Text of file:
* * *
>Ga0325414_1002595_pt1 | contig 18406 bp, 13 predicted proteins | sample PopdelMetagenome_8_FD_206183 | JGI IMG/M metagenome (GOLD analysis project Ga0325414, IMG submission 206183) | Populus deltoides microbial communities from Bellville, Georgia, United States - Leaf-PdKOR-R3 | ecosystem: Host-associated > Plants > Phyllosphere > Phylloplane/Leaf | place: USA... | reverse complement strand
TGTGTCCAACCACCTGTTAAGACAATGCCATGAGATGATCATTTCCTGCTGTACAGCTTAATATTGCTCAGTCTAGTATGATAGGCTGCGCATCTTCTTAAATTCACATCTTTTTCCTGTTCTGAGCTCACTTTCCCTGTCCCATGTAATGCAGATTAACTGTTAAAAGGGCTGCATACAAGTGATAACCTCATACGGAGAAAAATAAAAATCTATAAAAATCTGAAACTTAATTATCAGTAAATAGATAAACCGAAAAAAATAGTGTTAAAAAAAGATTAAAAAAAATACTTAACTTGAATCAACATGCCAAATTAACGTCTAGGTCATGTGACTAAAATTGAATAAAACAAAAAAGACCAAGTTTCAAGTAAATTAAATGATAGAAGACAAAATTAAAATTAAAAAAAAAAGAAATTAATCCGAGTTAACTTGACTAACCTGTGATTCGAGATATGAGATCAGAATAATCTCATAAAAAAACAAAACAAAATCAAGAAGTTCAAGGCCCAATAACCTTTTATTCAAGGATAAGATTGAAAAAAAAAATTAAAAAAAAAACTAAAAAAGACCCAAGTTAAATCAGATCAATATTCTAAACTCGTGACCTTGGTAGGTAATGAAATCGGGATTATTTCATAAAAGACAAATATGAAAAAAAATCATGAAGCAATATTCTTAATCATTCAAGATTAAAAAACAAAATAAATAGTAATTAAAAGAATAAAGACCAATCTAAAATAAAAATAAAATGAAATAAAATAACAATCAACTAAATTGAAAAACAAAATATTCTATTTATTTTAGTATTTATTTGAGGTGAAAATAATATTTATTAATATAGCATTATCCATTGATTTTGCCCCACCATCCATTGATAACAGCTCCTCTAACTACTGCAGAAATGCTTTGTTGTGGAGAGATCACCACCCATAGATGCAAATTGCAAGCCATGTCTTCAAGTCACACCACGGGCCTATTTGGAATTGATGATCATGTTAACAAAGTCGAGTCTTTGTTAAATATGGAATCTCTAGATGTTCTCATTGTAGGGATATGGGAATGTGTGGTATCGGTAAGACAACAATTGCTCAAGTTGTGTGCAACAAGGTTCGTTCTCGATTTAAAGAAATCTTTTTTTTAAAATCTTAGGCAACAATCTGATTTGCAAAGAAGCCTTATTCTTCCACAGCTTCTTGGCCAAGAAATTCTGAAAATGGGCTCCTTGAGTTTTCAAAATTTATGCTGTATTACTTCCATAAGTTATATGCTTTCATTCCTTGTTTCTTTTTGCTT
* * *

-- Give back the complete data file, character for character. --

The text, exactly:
>Ga0325414_1002595_pt1 | contig 18406 bp, 13 predicted proteins | sample PopdelMetagenome_8_FD_206183 | JGI IMG/M metagenome (GOLD analysis project Ga0325414, IMG submission 206183) | Populus deltoides microbial communities from Bellville, Georgia, United States - Leaf-PdKOR-R3 | ecosystem: Host-associated > Plants > Phyllosphere > Phylloplane/Leaf | place: USA... | reverse complement strand
TGTGTCCAACCACCTGTTAAGACAATGCCATGAGATGATCATTTCCTGCTGTACAGCTTAATATTGCTCAGTCTAGTATGATAGGCTGCGCATCTTCTTAAATTCACATCTTTTTCCTGTTCTGAGCTCACTTTCCCTGTCCCATGTAATGCAGATTAACTGTTAAAAGGGCTGCATACAAGTGATAACCTCATACGGAGAAAAATAAAAATCTATAAAAATCTGAAACTTAATTATCAGTAAATAGATAAACCGAAAAAAATAGTGTTAAAAAAAGATTAAAAAAAATACTTAACTTGAATCAACATGCCAAATTAACGTCTAGGTCATGTGACTAAAATTGAATAAAACAAAAAAGACCAAGTTTCAAGTAAATTAAATGATAGAAGACAAAATTAAAATTAAAAAAAAAAGAAATTAATCCGAGTTAACTTGACTAACCTGTGATTCGAGATATGAGATCAGAATAATCTCATAAAAAAACAAAACAAAATCAAGAAGTTCAAGGCCCAATAACCTTTTATTCAAGGATAAGATTGAAAAAAAAAATTAAAAAAAAAACTAAAAAAGACCCAAGTTAAATCAGATCAATATTCTAAACTCGTGACCTTGGTAGGTAATGAAATCGGGATTATTTCATAAAAGACAAATATGAAAAAAAATCATGAAGCAATATTCTTAATCATTCAAGATTAAAAAACAAAATAAATAGTAATTAAAAGAATAAAGACCAATCTAAAATAAAAATAAAATGAAATAAAATAACAATCAACTAAATTGAAAAACAAAATATTCTATTTATTTTAGTATTTATTTGAGGTGAAAATAATATTTATTAATATAGCATTATCCATTGATTTTGCCCCACCATCCATTGATAACAGCTCCTCTAACTACTGCAGAAATGCTTTGTTGTGGAGAGATCACCACCCATAGATGCAAATTGCAAGCCATGTCTTCAAGTCACACCACGGGCCTATTTGGAATTGATGATCATGTTAACAAAGTCGAGTCTTTGTTAAATATGGAATCTCTAGATGTTCTCATTGTAGGGATATGGGAATGTGTGGTATCGGTAAGACAACAATTGCTCAAGTTGTGTGCAACAAGGTTCGTTCTCGATTTAAAGAAATCTTTTTTTTAAAATCTTAGGCAACAATCTGATTTGCAAAGAAGCCTTATTCTTCCACAGCTTCTTGGCCAAGAAATTCTGAAAATGGGCTCCTTGAGTTTTCAAAATTTATGCTGTATTACTTCCATAAGTTATATGCTTTCATTCCTTGTTTCTTTTTGCTT